I spent hours riding up and down, and if my sibling were available, chasing him in some sort of unwritten but mad game of hide and seek or the best game -- elevator racing -- which simply means getting on separate elevators and pushing the top floor button and seeing who arrived first. Yes. I made myself stupidly giddy with that anxiousness and excitement as I stood there with my mind chanting "Come on, come on," waiting for its arrival.
I pretty sure my brothers cheated at this "elevator riding" game.
The Grant Building also had a wide stairwell that proved to be a playground as well as a place to hide -- well, when hiding was needed. In the hallways and available to tempt me were the glassed-in fire extinguishers, resplendent in their red with folded hose behind them, with the warning, “In case of fire, break glass.”
The thought of that glass breaking made my palms itch.
The third floor made up many offices with the titles of the business blazoned in black lettering on the opaque glass and wooden door that fronted the individual waiting areas. The Job Hunter, Suite 308, featured a small front room with a few hard chairs, a table with well-used magazines with missing pages that I flipped through numerous times,a couple of floor lamps, and two doors for the two offices that my parents used for meeting clients. Above the doors to the offices were transom windows that let in light, and when the windows were opened in warm weather, the bustling noise from Broad Street filtered in to the rooms.
In the winter, old radiators hissed and rattled, but on Saturdays when it was cold, the place emitted a bone chilling cold that allowed me to see my breath.
I liked to sit in the chair behind one of the desks and play “office.” Stamp pads, paper clips, rubber bands, binders, small flip top notebooks, carbon paper, and rubber thumb protectors were just a few of the items to handle and examine. Pretending to answer the phone, opening and closing the desk and file cabinets drawers, scribbling on paper, shooting wads of paper at the trash can, and pounding the keys on this ancient adding machine or type writer gave me oodles of early office experience and whiled away time; perhaps this early training led to my later office supply addiction.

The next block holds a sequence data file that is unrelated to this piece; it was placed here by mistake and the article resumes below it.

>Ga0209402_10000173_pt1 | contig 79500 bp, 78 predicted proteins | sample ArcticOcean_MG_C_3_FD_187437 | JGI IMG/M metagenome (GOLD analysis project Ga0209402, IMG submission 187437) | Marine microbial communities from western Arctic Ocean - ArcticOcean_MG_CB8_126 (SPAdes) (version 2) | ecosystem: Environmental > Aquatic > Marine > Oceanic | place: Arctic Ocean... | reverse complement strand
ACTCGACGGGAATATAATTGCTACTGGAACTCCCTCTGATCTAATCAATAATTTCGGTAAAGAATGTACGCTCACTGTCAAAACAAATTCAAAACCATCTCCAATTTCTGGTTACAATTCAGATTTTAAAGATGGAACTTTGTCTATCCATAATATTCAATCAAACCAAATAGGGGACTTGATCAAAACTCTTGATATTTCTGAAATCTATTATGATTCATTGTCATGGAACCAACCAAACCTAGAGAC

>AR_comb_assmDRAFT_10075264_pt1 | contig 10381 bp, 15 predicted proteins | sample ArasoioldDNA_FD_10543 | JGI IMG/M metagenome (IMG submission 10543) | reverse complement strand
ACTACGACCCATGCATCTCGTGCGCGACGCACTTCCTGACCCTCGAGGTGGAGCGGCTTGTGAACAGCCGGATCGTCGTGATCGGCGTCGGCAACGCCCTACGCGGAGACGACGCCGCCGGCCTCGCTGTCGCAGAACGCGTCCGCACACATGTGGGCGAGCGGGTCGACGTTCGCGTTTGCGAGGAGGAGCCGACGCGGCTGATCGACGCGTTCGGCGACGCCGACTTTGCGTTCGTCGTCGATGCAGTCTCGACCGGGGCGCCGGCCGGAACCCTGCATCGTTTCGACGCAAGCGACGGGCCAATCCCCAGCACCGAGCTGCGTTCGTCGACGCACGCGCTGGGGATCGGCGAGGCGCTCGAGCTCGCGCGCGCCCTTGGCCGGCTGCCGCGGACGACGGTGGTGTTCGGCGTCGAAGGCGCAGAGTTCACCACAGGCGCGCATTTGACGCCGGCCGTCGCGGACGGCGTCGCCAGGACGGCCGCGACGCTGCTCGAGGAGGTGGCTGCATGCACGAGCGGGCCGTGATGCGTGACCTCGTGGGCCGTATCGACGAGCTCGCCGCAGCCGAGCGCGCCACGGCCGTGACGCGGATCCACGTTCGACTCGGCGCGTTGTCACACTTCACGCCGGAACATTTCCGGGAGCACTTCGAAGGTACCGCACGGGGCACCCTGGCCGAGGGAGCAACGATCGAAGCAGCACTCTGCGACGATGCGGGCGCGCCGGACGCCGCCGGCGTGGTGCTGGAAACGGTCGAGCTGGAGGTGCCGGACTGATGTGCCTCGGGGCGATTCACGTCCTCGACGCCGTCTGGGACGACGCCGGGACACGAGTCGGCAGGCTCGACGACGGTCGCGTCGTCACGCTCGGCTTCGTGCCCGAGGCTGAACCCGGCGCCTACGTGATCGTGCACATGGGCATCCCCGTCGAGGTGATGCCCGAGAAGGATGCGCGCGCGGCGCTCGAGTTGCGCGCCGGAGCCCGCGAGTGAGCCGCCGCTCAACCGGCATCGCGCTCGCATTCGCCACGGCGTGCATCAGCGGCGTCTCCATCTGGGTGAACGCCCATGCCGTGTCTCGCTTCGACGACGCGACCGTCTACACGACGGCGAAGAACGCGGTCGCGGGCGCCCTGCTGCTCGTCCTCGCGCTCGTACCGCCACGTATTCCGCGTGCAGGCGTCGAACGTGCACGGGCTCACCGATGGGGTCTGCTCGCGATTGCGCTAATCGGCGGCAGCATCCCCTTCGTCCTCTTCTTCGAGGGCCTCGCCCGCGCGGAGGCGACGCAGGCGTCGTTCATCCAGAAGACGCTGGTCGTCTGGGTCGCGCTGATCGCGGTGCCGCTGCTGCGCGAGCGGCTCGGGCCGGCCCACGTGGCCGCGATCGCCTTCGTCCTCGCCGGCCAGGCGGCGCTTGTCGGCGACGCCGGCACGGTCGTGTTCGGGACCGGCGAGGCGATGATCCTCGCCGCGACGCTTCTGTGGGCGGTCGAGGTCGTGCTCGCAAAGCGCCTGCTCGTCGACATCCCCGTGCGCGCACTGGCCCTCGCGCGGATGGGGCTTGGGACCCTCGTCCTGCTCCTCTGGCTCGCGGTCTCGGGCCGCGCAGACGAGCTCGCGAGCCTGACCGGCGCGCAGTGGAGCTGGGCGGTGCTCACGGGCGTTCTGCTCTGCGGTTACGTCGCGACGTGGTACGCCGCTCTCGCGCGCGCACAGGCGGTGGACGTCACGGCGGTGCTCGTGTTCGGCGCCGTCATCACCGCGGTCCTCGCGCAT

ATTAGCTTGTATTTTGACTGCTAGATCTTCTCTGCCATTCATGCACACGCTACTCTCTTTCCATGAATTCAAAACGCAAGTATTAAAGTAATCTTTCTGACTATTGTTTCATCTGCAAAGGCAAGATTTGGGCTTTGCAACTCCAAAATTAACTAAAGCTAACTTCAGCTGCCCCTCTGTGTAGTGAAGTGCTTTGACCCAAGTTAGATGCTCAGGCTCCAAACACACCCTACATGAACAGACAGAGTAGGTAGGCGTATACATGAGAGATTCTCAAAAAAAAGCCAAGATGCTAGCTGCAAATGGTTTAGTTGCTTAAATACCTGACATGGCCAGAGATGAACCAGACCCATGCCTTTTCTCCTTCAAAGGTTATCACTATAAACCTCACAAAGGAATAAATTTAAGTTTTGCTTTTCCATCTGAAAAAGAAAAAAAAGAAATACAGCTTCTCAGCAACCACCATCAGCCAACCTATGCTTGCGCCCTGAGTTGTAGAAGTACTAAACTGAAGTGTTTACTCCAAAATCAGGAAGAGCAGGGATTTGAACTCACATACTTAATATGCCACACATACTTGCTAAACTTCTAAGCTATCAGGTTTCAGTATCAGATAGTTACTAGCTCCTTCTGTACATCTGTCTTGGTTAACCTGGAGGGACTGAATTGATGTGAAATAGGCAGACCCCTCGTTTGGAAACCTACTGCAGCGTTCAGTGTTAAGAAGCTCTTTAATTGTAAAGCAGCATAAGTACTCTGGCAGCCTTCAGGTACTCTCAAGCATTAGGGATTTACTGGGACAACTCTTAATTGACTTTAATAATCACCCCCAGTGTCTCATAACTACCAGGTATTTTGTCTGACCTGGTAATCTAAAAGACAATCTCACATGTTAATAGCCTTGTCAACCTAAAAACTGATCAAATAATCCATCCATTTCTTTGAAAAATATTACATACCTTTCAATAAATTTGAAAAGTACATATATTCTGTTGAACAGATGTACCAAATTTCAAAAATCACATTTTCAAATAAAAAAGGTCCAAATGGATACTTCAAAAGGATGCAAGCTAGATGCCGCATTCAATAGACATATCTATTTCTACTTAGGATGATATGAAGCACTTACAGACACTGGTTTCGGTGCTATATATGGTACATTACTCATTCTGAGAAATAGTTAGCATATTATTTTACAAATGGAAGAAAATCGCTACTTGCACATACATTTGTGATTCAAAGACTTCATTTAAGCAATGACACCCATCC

Mother and Daddy never made a satisfactory income with their small business and closed the Job Hunter after two or three years. Its short tenure, regardless, left my siblings and me with some great memories.
My brother Kenneth remembers taking the assessment tests intended to gauge a client’s skill level and “acing” them. He swore I was good at them too. If it had math, I doubt it, but I could put some words in alphabetical order.
Margaret and Hunter tell how one client couldn’t pay for the job counseling, but instead worked out a deal and bartered his fee by offering mother and daddy a huge kitchen table and chairs in payment. They took it, and in order to get it home, Hunter and Margaret rode in the trunk of our Oldsmobile holding the chairs as Daddy drove it from the Grant Building to our house in southwest Atlanta. “Daddy took surface streets” Hunter remembers, and the trunk lid bounced up and down smacking the chairs and their hands. My sister adds, "I have no idea how we got that table home."
BTW: In this day and age, Daddy would have been arrested for cruelty to children.
We ate at that table for twenty-two years, and when our parents sold my childhood home in 1978, that table disappeared. None of us knows what happened to it.
The other solid memory we all share comes from the “leftovers” from the failed business: business cards, boxes of letterhead stationery with The Job Hunter, 44 Broad Street, Suite 308, Atlanta, 03, Georgia in red and blue across the top and the matching envelopes, as well as many full boxes of fat, white pencils with the Job Hunter displayed prominently on their sides.
When we cleaned out mother and daddy’s house after their deaths in 1995 and thirty-five years later, we found a few of those pencils in drawers and pencil holders as if frozen in time. In essence, I guess they were--